In Chinua Achebe's novel Things Fall Apart, the Ibo society has a strict system of behavioral customs that are assigned by gender. These customs restrict the freedom of Ibo woman and help to reinforce generation after generation the notion that Ibo men are superior to women. In Achebe's essay An Image of Africa: Racism in Conrad's Heart of Darkness, he claims that Joseph Conrad's Heart of Darkness, despite it's insights, ought to be eradicated from literature as an appropriate piece of work on the argument that it is racist. Achebe focuses on gender roles and avoiding stereotypes to dismiss the racist attitude towards Africans in his novel by bringing the reader down to the level of his unbiased narration of a historical fiction novel.
In Things Fall Apart, Achebe is cautious to avoid typical stereotypes describing white men. When the first white man is introduced, he is described as “...not an Albino. He was quite different” his presence is foreign and not understood, but not dangerous. Achebe creates no account of the man being atrocious. In fact, throughout the entire story Achebe consistently attributes those same qualities to the white men later on in the novel; with the exception of The District Commissioner, who is described as “strict and unreasonable”. Achebe even puts white men in a good light; Mr. Brown constantly reminds the people of Umuofia that they should send their children to his church to learn to read and write so that other white men will not come to institute a new government and destroy their culture. By not negatively chronicling that white men are evil through narration and characterization, Achebe successfully lets loose the bounded stereotype of evil white men that are against African culture.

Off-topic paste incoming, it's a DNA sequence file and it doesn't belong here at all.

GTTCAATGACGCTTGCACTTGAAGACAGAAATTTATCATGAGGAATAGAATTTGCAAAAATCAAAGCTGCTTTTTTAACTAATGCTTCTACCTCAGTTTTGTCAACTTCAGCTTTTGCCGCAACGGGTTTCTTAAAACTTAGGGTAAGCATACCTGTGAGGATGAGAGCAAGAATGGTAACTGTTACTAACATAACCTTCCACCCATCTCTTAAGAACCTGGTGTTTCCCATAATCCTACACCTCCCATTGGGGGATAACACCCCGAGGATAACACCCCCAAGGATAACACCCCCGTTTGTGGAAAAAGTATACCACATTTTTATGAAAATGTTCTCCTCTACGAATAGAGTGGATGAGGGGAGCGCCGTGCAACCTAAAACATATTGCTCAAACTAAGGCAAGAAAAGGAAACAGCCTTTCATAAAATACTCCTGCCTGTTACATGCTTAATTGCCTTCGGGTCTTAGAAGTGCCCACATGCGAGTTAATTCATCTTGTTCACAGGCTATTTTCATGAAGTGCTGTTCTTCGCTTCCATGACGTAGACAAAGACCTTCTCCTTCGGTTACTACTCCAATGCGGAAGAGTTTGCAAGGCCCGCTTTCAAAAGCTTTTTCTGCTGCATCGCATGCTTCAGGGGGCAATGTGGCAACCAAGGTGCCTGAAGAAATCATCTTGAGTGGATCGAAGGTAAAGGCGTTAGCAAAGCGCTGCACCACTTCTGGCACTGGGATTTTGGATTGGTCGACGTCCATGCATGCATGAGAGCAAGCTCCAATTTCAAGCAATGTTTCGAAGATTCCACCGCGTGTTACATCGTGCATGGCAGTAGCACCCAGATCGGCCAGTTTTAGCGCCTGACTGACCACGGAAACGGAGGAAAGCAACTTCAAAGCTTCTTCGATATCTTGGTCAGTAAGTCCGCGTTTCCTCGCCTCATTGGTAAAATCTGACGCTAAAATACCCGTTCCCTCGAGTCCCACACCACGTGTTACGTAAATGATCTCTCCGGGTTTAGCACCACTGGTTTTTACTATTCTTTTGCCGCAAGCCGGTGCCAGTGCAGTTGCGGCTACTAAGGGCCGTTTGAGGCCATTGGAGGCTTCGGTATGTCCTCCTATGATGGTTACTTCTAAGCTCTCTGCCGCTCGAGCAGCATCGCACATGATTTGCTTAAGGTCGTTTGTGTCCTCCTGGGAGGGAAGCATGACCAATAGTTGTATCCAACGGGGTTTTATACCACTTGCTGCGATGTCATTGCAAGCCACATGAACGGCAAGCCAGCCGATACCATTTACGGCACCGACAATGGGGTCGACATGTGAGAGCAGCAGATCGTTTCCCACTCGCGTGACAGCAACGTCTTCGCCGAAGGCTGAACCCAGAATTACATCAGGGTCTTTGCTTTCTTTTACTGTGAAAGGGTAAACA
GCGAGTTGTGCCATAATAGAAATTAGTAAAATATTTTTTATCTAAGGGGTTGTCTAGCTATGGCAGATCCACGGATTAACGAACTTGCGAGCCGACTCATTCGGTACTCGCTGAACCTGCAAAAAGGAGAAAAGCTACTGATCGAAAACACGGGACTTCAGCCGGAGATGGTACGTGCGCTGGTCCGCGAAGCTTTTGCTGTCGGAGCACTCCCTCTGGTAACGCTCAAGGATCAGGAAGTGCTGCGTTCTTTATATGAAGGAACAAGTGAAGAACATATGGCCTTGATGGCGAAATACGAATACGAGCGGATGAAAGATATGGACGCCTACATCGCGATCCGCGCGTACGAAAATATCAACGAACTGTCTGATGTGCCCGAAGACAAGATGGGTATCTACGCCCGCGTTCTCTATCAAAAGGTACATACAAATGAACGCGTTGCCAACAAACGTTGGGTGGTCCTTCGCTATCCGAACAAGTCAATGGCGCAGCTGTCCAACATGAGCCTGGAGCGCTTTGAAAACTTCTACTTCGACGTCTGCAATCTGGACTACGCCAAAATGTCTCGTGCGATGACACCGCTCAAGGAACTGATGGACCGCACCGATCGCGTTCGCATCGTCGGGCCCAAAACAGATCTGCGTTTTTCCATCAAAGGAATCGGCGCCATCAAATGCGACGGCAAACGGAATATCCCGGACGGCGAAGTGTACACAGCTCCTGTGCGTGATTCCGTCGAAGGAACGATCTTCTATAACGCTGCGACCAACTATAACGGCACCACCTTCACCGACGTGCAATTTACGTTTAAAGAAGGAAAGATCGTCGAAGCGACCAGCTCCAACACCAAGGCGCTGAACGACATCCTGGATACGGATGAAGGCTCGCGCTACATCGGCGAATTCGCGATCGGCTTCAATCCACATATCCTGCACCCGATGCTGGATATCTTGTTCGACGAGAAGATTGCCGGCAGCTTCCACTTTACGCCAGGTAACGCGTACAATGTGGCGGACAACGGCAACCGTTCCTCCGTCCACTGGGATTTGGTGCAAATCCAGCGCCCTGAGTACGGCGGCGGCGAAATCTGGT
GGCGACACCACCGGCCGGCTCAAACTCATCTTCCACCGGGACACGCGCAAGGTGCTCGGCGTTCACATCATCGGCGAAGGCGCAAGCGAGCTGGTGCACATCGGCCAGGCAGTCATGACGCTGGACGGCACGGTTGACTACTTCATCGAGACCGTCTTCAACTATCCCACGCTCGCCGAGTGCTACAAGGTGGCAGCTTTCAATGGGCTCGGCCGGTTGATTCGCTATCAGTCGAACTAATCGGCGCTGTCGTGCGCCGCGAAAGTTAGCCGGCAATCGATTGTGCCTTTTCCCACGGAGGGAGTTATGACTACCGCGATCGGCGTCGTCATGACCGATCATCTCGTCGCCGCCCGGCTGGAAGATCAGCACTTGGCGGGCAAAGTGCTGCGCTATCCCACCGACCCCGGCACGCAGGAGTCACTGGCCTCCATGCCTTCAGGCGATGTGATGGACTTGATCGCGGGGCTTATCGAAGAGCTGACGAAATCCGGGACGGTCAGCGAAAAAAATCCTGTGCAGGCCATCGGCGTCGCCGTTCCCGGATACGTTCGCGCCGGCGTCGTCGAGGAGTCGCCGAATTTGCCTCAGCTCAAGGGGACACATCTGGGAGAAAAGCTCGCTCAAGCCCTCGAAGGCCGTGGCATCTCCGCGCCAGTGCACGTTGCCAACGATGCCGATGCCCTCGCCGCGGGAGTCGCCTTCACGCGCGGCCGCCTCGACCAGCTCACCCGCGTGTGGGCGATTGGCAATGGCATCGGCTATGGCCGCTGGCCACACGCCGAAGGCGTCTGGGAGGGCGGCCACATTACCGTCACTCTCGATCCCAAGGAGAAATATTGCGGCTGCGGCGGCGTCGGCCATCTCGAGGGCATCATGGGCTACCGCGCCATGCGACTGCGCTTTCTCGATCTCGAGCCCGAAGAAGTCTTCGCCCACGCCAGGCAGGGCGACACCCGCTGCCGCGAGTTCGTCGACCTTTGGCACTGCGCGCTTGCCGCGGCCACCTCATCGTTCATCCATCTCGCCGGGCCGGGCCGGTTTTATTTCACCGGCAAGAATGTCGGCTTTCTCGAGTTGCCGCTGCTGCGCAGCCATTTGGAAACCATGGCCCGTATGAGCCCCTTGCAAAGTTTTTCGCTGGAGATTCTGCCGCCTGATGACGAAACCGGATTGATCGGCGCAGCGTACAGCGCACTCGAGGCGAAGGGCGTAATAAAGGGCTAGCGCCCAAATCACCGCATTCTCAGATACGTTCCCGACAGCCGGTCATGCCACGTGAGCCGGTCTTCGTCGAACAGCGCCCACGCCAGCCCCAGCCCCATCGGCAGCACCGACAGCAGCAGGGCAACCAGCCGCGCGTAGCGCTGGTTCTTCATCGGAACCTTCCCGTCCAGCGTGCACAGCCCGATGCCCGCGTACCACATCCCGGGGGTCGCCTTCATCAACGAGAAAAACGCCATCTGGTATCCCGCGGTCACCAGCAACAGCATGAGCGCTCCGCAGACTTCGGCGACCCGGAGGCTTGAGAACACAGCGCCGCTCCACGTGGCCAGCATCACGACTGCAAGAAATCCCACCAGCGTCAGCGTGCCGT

Achebe affirms that in Ibo society, the condition of weakness is strongly associated with women. Therefore, a man being declared “woman-like” is an extreme insult. Unoka, Okonwko’s father, embodies the counter-values that stand in...
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